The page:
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Article: Recolonization and succession of marine macrobenthos in organic-enriched sediment deposited from fish farms

TitleRecolonization and succession of marine macrobenthos in organic-enriched sediment deposited from fish farms
Authors
KeywordsBenthos
Marine fish culture
Recovery
Issue Date1998
PublisherPergamon. The Journal's web site is located at http://www.elsevier.com/locate/envpol
Citation
Environmental Pollution, 1998, v. 101 n. 2, p. 241-251 How to Cite?
AbstractHigh organic loading deposited on the sea bottom by marine fish farming activities often eliminates benthic organisms in the vicinity. In this study, organic-enriched sediment collected underneath a fish farm was defaunated, placed in settling trays and exposed to the subtidal area of a clean site of similar hydrography. Trays were sampled monthly for a consecutive period of 5 months, and recolonization and successional patterns of macrobenthos were studied using univariate and multivariate statistics. Recolonization occurred rapidly, and averages of 144 animals/tray and 26 species/tray were recorded within the first month. Molluscs accounted for 49% of species and polychaetes for 77% of abundance during the first month of recolonization. Temporal changes in abundance, diversity and species composition found in subsequent months resembled spatial changes of benthic community along a decreasing pollution gradient generalised by Pearson and Rosenberg. Abundance reached a peak after 3 months (434 animals/tray) and then declined. Species number also increased, peaked after 4 months (47 species/tray), and was followed by a decrease. The polychaete Prionospio malmgreni succeeded Pseudopolydora paucibranchiata as the dominant species after the first month, reached a peak (194 animals/tray) after 3 months, then declined sharply. The rapid recolonization and succession of the macrobenthic community on organic-enriched sediment suggested that present fish farming methods are unlikely to have a long-term impact on benthic communities once farming activities are reduced/ceased.
Persistent Identifierhttp://hdl.handle.net/10722/92765
ISSN
2015 Impact Factor: 4.839
2015 SCImago Journal Rankings: 2.045
ISI Accession Number ID
References

 

DC FieldValueLanguage
dc.contributor.authorLu, Len_HK
dc.contributor.authorWu, RSSen_HK
dc.date.accessioned2010-09-17T10:56:30Z-
dc.date.available2010-09-17T10:56:30Z-
dc.date.issued1998en_HK
dc.identifier.citationEnvironmental Pollution, 1998, v. 101 n. 2, p. 241-251en_HK
dc.identifier.issn0269-7491en_HK
dc.identifier.urihttp://hdl.handle.net/10722/92765-
dc.description.abstractHigh organic loading deposited on the sea bottom by marine fish farming activities often eliminates benthic organisms in the vicinity. In this study, organic-enriched sediment collected underneath a fish farm was defaunated, placed in settling trays and exposed to the subtidal area of a clean site of similar hydrography. Trays were sampled monthly for a consecutive period of 5 months, and recolonization and successional patterns of macrobenthos were studied using univariate and multivariate statistics. Recolonization occurred rapidly, and averages of 144 animals/tray and 26 species/tray were recorded within the first month. Molluscs accounted for 49% of species and polychaetes for 77% of abundance during the first month of recolonization. Temporal changes in abundance, diversity and species composition found in subsequent months resembled spatial changes of benthic community along a decreasing pollution gradient generalised by Pearson and Rosenberg. Abundance reached a peak after 3 months (434 animals/tray) and then declined. Species number also increased, peaked after 4 months (47 species/tray), and was followed by a decrease. The polychaete Prionospio malmgreni succeeded Pseudopolydora paucibranchiata as the dominant species after the first month, reached a peak (194 animals/tray) after 3 months, then declined sharply. The rapid recolonization and succession of the macrobenthic community on organic-enriched sediment suggested that present fish farming methods are unlikely to have a long-term impact on benthic communities once farming activities are reduced/ceased.en_HK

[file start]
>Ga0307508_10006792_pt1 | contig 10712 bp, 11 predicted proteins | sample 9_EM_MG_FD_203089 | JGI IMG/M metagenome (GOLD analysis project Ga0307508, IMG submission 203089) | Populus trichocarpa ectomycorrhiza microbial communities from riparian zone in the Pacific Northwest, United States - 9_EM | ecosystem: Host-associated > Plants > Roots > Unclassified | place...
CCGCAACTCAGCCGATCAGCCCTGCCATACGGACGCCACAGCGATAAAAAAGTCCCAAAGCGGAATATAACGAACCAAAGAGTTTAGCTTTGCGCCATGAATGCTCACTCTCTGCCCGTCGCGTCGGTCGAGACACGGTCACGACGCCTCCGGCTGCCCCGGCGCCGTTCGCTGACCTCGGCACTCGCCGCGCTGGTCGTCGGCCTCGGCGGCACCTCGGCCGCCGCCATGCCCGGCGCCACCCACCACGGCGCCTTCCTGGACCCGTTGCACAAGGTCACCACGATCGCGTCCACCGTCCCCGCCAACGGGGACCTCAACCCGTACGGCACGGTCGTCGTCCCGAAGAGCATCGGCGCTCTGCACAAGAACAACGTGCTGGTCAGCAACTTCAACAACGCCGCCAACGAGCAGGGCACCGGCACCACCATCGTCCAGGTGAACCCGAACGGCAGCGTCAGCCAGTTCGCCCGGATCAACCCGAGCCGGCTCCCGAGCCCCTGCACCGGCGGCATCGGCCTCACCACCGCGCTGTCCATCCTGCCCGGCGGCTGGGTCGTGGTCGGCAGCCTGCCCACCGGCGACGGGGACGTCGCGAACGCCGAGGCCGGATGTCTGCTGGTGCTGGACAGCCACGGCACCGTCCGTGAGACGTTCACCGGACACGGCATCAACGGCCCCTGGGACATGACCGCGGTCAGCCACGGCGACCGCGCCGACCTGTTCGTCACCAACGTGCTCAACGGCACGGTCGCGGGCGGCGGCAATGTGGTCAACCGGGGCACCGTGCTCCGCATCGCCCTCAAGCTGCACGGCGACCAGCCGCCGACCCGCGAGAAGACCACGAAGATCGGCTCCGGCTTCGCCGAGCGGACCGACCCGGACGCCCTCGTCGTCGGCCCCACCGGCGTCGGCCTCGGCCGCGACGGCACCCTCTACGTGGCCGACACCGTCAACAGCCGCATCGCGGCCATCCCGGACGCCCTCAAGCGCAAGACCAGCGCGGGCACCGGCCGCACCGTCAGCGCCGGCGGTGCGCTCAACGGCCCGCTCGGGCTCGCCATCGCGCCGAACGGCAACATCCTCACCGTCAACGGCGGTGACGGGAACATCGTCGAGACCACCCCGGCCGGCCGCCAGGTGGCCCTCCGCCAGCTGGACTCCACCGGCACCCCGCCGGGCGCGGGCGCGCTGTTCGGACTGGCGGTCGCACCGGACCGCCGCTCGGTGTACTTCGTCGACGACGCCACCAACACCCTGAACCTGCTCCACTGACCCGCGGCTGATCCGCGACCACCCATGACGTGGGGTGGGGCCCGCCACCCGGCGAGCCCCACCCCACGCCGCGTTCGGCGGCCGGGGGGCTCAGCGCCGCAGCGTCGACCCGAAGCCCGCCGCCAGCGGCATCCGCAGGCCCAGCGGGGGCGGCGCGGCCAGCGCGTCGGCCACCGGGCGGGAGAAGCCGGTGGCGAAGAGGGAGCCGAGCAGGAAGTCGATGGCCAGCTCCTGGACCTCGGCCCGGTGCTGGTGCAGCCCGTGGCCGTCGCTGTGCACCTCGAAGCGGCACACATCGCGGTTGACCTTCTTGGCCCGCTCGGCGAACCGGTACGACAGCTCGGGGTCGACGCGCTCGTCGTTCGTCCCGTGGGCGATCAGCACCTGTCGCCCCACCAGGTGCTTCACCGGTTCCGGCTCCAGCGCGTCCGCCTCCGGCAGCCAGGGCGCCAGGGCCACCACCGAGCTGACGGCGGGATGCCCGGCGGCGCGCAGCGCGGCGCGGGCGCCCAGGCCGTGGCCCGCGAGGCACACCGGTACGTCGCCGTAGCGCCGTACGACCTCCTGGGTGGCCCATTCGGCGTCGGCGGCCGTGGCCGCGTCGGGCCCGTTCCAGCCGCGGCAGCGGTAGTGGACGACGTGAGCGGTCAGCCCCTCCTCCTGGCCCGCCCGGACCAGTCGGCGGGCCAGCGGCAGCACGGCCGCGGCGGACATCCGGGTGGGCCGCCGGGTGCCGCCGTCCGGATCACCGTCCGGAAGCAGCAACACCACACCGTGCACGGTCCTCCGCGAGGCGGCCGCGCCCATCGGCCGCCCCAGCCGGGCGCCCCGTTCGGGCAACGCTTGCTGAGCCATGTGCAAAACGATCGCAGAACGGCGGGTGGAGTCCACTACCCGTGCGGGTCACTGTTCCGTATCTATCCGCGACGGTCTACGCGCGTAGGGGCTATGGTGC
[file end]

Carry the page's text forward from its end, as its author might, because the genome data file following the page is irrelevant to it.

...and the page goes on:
dc.languageengen_HK
dc.publisherPergamon. The Journal's web site is located at http://www.elsevier.com/locate/envpolen_HK
dc.relation.ispartofEnvironmental Pollutionen_HK
dc.subjectBenthosen_HK
dc.subjectMarine fish cultureen_HK
dc.subjectRecoveryen_HK
dc.titleRecolonization and succession of marine macrobenthos in organic-enriched sediment deposited from fish farmsen_HK
dc.typeArticleen_HK
dc.identifier.emailWu, RSS: rudolfwu@hku.hken_HK
dc.identifier.authorityWu, RSS=rp01398en_HK
dc.description.naturelink_to_subscribed_fulltext-
dc.identifier.doi10.1016/S0269-7491(98)00041-4en_HK
dc.identifier.scopuseid_2-s2.0-0031658564en_HK
dc.relation.referenceshttp://www.scopus.com/mlt/select.url?eid=2-s2.0-0031658564&selection=ref&src=s&origin=recordpageen_HK
dc.identifier.volume101en_HK
dc.identifier.issue2en_HK
dc.identifier.spage241en_HK
dc.identifier.epage251en_HK
dc.identifier.isiWOS:000075904900010-
dc.publisher.placeUnited Kingdomen_HK
dc.identifier.scopusauthoridLu, L=55251239700en_HK
dc.identifier.scopusauthoridWu, RSS=7402945079en_HK

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